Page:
As we continue to observe social distance to help slow the spread of the Coronavirus, we give thanks for the technology and leaders that bring us together even when we are apart.
Join us for this pre-recorded worship service, led by Interim Pastor David E. Mueller, Director of Music and Worship Arts John Lasher and Worship Assistant Gregory Landrey. Also participating are this week’s virtual choir: Dave Herrmann, John Lasher, David McClure, John Nichols and Cheryl Powell and vocalists Fred Meckley, Jan Meckley and Teresa Stebner.
The link to the video is below and you can follow along with the text of Pastor’s sermon here, too.
“Abiding ‘Effectionately’” (John 14:15-21)
David E. Mueller, Interim Pastor
I believe I have previously shared with the people of St. Mark’s about the “Get Well” card we developed at Concordia a long time ago. It bears repeating today. You will see why in a minute.
In my pastoral training, we were taught when entering a hospital room or a living room to take a quick snapshot. In the case of a hospital room, look for cards, flowers, balloons or any other signs that the patient has people who care for her or him. Living rooms are far more difficult to assess.
In hospital rooms, I often noticed a card signed by everyone back at the fire hall, the Kiwanis, or the bowling league. I wondered why we couldn’t design a card from the congregation. A commercial artist in the congregation and I put our heads together and came up with a functional design. A scroll-like oval formed the outer side of an 8 X10 piece of heavy and nice stationary forming the words: “Your brothers and sisters in Christ at Concordia are praying for you.” We passed this around during worship on a clipboard and everyone in attendance signed it. It turned out to be wildly popular both for those who received it as well as a reminder to pray for those who signed it. It folded with praying hands on the cover and a Bible verse on the right inside folded page. The verse was John 14:18, which read in the then RSV: “I will not leave you desolate; I will come to you.”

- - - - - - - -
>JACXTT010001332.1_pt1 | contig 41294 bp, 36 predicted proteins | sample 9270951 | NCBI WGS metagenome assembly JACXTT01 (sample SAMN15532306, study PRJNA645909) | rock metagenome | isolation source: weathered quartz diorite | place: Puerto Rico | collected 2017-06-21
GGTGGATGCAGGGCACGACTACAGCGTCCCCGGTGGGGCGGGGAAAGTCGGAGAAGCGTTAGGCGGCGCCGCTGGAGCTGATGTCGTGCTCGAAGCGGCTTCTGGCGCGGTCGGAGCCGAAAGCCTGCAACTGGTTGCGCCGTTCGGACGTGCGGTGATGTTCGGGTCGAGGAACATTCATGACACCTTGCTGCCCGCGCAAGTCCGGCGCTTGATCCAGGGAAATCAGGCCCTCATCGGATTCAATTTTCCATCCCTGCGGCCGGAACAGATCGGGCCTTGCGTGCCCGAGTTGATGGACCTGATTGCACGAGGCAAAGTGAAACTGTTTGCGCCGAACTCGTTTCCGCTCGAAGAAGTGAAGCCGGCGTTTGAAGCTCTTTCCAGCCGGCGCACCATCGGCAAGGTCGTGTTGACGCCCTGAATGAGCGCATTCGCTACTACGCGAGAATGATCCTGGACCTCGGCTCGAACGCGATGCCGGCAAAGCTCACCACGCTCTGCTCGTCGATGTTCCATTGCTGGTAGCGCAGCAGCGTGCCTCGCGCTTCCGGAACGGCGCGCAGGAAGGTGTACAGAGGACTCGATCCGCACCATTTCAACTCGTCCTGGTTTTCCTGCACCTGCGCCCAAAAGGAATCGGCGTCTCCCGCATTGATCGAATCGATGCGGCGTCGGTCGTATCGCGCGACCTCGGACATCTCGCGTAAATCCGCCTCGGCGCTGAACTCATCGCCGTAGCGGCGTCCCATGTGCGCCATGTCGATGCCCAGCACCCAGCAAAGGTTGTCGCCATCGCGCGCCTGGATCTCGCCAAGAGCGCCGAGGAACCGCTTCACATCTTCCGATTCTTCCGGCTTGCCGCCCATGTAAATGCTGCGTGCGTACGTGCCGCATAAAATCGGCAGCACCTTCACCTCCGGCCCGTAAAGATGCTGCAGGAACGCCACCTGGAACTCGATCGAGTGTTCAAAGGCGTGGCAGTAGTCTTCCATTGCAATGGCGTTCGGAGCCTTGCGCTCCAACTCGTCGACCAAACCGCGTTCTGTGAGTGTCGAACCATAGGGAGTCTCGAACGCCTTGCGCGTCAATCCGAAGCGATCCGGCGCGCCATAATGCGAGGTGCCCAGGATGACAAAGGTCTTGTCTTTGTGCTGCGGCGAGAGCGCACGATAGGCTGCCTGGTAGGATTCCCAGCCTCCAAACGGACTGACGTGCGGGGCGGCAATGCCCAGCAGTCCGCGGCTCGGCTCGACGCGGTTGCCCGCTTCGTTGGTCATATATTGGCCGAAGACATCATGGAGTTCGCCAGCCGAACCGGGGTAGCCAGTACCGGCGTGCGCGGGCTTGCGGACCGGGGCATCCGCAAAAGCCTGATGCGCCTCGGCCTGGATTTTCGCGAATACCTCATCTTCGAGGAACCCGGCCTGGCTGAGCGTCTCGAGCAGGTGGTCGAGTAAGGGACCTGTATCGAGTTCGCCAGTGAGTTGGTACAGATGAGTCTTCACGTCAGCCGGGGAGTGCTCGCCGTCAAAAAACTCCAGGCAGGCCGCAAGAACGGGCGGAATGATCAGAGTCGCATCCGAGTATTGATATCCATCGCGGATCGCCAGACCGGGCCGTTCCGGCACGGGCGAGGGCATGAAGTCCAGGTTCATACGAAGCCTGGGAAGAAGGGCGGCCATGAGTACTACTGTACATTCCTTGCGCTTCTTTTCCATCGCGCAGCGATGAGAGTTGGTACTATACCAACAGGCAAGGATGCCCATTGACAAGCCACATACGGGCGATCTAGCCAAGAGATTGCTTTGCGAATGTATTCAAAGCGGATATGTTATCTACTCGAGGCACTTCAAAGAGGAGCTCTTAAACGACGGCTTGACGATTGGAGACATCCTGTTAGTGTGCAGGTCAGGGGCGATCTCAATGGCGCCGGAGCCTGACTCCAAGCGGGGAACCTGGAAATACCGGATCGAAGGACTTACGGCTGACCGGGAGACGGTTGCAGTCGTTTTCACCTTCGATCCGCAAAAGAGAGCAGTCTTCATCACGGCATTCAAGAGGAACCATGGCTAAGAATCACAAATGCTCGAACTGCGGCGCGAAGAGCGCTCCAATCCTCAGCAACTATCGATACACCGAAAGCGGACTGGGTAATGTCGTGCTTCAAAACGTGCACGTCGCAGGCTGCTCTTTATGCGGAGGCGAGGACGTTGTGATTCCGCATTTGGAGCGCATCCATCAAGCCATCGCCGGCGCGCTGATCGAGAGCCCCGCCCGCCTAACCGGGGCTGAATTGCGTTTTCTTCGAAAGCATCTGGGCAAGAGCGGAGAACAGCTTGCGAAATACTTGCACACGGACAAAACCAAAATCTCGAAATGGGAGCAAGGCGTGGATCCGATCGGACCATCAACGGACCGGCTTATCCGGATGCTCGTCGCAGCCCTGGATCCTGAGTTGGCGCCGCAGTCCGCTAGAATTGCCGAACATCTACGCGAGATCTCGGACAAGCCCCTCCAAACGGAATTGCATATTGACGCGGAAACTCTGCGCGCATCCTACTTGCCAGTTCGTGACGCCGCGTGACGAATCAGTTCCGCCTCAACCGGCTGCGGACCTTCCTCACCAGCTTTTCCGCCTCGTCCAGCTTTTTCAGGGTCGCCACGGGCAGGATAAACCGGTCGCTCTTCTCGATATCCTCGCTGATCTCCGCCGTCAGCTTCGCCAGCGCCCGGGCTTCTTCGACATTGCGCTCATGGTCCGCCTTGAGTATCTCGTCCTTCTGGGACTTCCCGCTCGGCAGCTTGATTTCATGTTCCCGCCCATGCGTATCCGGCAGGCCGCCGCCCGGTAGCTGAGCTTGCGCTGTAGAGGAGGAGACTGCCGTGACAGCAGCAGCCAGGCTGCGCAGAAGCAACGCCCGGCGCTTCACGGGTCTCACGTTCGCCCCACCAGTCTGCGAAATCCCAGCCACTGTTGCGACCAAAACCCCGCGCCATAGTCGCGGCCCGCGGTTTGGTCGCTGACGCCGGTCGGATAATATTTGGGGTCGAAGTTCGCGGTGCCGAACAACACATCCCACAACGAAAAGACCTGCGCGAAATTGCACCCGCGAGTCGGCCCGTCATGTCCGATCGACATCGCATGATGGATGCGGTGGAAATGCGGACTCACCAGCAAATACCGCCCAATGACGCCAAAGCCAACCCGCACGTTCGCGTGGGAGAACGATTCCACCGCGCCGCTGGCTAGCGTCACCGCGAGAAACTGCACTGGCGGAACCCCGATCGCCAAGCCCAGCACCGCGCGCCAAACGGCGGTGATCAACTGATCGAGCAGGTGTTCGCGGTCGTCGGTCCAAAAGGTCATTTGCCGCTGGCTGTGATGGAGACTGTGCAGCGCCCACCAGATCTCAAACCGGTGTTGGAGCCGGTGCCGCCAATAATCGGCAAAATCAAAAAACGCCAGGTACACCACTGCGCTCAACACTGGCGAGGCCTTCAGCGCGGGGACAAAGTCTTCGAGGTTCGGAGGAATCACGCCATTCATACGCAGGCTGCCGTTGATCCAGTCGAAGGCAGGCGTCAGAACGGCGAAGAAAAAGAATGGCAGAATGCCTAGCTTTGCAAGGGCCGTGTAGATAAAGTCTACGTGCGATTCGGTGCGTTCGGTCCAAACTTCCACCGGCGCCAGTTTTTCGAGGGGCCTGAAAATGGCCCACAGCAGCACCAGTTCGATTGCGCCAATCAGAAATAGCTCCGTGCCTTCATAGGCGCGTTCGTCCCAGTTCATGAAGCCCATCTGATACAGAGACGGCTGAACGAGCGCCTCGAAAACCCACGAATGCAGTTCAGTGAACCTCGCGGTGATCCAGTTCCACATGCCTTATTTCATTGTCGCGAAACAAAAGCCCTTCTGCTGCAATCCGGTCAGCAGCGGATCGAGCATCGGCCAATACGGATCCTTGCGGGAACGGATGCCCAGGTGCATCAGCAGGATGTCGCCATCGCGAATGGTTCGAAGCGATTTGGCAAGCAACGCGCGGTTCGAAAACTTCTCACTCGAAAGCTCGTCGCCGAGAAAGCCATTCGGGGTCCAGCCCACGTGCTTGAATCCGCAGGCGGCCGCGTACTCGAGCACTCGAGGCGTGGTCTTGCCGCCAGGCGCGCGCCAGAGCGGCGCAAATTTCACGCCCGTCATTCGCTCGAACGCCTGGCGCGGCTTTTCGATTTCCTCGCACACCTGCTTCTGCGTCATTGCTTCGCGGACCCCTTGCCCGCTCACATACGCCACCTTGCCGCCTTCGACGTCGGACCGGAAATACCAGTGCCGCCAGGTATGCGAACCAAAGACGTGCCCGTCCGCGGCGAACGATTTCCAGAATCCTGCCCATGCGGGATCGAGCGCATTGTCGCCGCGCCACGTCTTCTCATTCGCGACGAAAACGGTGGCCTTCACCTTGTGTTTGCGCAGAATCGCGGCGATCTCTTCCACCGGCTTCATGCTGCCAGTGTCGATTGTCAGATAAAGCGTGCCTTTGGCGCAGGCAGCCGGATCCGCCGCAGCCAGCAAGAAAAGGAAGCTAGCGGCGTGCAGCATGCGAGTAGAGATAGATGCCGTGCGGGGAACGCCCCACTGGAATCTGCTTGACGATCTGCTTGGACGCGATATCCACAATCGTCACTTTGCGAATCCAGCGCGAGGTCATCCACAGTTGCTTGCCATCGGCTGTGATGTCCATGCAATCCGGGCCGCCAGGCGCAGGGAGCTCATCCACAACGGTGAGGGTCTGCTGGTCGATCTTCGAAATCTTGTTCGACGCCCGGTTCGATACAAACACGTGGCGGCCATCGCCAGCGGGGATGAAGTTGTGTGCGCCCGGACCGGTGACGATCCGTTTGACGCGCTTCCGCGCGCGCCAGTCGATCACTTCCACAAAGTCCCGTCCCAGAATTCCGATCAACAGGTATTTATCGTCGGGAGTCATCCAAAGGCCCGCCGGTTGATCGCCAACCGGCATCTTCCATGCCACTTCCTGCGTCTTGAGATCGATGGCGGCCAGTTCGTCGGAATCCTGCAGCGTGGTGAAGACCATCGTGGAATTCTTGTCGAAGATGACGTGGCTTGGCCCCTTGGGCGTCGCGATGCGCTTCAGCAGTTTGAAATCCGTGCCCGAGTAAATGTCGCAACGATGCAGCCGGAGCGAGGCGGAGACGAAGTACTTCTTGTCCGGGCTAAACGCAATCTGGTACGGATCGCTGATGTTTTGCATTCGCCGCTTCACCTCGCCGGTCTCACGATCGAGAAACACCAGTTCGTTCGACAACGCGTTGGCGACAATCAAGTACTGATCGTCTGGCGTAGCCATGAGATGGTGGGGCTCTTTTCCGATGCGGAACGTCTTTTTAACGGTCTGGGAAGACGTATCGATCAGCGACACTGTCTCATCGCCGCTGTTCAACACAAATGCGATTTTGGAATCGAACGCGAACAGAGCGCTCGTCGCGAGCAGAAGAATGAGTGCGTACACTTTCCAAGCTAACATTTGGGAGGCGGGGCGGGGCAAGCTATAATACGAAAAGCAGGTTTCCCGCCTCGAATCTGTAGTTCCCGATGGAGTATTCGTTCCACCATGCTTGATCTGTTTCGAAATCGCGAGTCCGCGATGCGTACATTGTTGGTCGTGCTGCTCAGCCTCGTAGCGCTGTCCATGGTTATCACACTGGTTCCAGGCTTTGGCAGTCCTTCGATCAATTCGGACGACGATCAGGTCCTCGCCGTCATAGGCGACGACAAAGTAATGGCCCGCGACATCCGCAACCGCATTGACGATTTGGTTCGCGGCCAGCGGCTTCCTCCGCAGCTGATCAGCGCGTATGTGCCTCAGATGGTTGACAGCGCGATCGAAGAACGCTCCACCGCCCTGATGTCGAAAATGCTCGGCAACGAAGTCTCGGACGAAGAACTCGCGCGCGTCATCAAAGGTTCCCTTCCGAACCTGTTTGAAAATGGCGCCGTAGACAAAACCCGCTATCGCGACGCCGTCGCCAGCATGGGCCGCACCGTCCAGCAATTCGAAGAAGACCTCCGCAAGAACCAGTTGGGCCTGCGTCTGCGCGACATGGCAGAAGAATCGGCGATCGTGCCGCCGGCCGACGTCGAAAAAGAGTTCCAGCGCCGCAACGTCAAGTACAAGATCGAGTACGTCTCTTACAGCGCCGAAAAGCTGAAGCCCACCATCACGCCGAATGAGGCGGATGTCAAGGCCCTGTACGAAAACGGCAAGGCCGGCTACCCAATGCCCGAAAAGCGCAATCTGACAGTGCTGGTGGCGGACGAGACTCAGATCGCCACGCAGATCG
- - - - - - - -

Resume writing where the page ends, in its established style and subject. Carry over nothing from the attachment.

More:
Especially during times of spiritual struggle, medical malady, relational brokenness, pandemics and whatever else might be causing a person agony, promises of God become particularly pertinent. The only caveat that invariably must be understood and accepted is God’s timetable.
I have often used the illustration of a toothache, which thank heavens I have not had in a long time. When a severe toothache hits, the whole body becomes almost useless and whatever one is doing or supposed to do comes to a grinding halt until one’s dentist can work her miraculous art. For some period of time we are defined by that toothache. No amount of time spent remembering that your kidneys and other vital organs are functioning fine matters.
In many human circumstances with pain, a person in effect can to some extent be defined by the matter. He becomes a “cancer patient;” she is a “divorcee and single mother;” Mabel has a son who is a “junkie.” The prayers for remedy can be prayed without ceasing even as the tears are increasing and the fears not decreasing. God seems a million miles away, not really giving a rip about my issue, or too busy with more difficult problems, etc. The “I will come to you” promise seems shallow and extremely difficult to believe.